What I do know is that I will need to become very familiar with operating my new camera (shout out to my mom for letting me use hers!) as well as Photoshop and Squarespace (the platform I will be using to create my website). I know how to handle a Canon camera on a pretty basic level, so the hardware of actually operating the camera and creating photographs that are up to my perfectionist standards may pose the largest problem throughout this process. I also have very limited knowledge of how to use Squarespace from my job and absolutely no knowledge of how to use Photoshop except for the one time I attempted for a high school project and absolutely failed. However, over the last few days I’ve been spending a lot of time tinkering with photos I’ve taken previously just to see how they turn out. So far, I’m liking the direction that I’m taking but I have a feeling that it is going to get a lot harder when I actually start taking the photos and compiling them in a meaningful way.

Speaking of difficulty, creating my website for this project is something that I am looking forward to the most but am most afraid to begin the process of creating it. Even as I have begun to do my mock-up, there are so many templates to choose from and adjust to fit my needs that I’m feeling a bit overwhelmed. I guess it’s better to have too many options than not enough? Also, I’m starting to discover certain things about websites, like getting a domain name and inserting alt code, which are things that I am not familiar with but will become more familiar as I work with the platform *she said with unwavering hope*.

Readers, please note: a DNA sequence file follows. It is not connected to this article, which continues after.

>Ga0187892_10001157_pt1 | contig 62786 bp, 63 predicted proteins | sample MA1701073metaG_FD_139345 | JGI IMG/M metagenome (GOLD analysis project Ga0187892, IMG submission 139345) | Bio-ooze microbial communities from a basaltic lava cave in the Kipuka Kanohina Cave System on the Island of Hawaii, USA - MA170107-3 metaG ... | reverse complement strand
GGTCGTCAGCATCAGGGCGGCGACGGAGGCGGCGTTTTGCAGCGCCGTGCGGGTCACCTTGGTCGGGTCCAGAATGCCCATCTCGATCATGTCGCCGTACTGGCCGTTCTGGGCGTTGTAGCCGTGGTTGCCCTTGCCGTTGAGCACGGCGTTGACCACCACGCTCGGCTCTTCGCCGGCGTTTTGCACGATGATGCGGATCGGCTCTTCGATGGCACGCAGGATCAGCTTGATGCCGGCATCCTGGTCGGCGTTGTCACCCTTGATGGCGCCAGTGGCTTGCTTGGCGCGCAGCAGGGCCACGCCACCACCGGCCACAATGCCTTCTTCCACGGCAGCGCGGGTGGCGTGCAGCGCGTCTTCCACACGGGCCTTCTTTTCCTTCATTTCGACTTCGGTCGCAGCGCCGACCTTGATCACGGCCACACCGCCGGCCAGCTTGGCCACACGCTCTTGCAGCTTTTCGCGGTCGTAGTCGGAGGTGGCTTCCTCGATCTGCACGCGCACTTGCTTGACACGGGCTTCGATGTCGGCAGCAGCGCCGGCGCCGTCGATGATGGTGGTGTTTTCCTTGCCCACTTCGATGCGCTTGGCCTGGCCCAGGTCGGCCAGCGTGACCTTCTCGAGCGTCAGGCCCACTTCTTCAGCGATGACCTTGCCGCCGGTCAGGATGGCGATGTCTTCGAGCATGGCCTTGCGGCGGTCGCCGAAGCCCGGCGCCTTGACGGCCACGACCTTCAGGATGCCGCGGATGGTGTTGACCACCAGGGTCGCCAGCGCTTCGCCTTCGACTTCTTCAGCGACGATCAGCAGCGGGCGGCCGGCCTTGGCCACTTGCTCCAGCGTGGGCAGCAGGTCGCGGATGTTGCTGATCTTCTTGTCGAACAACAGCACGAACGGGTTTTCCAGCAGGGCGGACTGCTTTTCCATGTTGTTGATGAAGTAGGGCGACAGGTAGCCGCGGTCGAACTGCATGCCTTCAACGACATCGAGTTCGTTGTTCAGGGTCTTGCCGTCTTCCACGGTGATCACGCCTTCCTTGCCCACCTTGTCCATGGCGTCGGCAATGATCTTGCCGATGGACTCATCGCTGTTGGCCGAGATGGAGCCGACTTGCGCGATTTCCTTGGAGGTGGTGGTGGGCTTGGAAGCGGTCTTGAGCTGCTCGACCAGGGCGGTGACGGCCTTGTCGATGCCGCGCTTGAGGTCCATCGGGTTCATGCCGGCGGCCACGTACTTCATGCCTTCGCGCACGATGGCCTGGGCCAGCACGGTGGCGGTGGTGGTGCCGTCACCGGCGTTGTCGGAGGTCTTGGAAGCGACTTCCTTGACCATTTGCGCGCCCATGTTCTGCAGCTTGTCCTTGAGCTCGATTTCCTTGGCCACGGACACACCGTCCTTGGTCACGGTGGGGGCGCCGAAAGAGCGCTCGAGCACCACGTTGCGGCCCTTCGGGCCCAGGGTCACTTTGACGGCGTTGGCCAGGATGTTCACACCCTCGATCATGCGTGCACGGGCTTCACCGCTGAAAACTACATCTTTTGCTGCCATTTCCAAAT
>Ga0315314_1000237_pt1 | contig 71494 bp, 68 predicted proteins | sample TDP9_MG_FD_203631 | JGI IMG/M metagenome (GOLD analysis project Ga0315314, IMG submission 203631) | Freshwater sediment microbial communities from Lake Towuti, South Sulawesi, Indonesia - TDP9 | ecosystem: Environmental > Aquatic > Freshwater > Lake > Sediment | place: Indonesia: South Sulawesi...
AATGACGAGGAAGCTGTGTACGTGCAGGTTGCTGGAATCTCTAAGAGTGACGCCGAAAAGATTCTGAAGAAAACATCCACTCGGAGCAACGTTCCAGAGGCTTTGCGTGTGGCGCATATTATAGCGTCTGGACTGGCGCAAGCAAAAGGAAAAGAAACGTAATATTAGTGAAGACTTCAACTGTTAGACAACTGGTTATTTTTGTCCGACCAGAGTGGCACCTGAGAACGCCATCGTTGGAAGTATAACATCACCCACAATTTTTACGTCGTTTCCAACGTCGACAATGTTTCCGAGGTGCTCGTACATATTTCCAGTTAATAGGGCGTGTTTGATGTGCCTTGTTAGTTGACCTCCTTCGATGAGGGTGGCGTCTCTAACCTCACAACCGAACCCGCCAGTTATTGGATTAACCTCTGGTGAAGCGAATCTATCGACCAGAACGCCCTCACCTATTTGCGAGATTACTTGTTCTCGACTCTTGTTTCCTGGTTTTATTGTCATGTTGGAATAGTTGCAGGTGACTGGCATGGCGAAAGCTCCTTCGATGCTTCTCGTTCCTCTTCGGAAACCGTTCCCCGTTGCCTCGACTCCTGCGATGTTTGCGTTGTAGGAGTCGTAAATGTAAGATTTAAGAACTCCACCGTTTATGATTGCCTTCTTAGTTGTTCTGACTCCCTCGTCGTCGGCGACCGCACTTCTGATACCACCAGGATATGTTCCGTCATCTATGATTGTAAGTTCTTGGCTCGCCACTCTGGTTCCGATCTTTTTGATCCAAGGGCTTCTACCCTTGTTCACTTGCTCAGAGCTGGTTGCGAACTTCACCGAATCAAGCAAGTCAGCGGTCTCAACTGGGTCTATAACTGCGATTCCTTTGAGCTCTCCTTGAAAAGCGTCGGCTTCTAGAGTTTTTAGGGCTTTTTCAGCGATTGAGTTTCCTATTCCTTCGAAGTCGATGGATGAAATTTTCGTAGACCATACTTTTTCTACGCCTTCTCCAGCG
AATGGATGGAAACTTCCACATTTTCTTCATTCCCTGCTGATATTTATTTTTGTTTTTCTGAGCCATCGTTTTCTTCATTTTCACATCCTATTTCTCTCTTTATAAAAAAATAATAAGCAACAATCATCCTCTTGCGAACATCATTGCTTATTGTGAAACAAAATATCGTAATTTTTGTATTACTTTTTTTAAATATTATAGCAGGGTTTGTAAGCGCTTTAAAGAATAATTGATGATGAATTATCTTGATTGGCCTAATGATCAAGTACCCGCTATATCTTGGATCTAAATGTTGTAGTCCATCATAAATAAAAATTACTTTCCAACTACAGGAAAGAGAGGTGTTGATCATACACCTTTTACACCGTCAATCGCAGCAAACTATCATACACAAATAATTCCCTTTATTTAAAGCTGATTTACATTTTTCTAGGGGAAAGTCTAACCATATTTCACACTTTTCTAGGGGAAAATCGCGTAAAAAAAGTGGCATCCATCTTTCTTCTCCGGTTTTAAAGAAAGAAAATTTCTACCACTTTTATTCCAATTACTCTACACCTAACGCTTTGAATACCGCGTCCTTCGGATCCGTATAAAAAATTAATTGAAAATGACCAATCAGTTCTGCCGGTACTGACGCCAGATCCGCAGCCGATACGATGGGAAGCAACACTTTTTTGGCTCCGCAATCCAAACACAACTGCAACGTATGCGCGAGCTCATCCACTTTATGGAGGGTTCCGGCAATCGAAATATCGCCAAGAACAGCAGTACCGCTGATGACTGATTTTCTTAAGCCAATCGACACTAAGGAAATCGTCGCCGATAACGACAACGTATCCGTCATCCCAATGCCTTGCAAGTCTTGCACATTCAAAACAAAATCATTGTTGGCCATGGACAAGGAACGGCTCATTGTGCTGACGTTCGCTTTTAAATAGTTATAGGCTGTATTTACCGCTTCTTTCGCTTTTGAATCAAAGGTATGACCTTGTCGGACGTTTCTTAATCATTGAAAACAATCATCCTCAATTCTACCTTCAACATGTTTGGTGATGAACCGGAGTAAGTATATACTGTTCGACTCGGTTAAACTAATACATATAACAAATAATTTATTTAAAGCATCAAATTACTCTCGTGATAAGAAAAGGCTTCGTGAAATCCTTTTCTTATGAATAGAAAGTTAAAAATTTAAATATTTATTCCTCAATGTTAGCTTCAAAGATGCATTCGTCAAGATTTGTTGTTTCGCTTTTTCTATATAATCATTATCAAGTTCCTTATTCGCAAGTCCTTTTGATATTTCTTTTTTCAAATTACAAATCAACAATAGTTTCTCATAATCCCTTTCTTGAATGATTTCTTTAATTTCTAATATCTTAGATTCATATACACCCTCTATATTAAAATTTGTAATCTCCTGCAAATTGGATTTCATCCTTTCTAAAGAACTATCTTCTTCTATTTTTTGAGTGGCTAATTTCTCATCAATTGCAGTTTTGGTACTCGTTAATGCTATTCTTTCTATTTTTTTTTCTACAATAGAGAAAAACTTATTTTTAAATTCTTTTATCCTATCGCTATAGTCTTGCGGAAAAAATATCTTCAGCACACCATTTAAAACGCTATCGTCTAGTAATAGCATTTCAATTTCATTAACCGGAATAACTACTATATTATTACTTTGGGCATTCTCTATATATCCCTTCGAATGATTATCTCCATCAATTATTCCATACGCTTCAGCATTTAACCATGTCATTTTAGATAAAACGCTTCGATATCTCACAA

If you can’t already tell by my rambling and delirious organization of this blog post, I’m both terrified and thrilled with the prospect of creating a collage/gallery/website/blog/thingy for my remediation project. Stay tuned for an update on my mental state as I attempt to edit yet another photo on Photoshop (this one is of my dog…yes, I’ve hit a new low).

Jimmy Fallon Puppy

I Hate iMovie

For my repurposing project, I turned an academic paper I wrote into a short story. I struggled for a while to think of an exciting way to remediate the story and ultimately decided to make two to three trailers for the “film adaptation” of the story (and possibly a poster…tbd). When I thought of the idea, I thought to myself, Oh – that’s a cool idea! It can’t be that hard right? Well, I was wrong – it is absolutely that hard, especially for a person like myself who has never done anything of the sort before.

screenshot of iMovie's layout I've been struggling to learn
screenshot of iMovie’s layout I’ve been struggling to learn

I’m using iMovie to create the trailers, which has some pretty awesome templates that produce great homemade trailers. Short aside – I had to re-purchase iMovie because I had earlier deleted it thinking I would never have to use it…funny right? What I didn’t exactly realize though is all the different elements you need to understand just to create a simple minute-and-a-half trailer. There are medium shots, close-ups, landscape shots, two-person shots, and like a million others that I’ve had to study in order to start making a storyboard and script.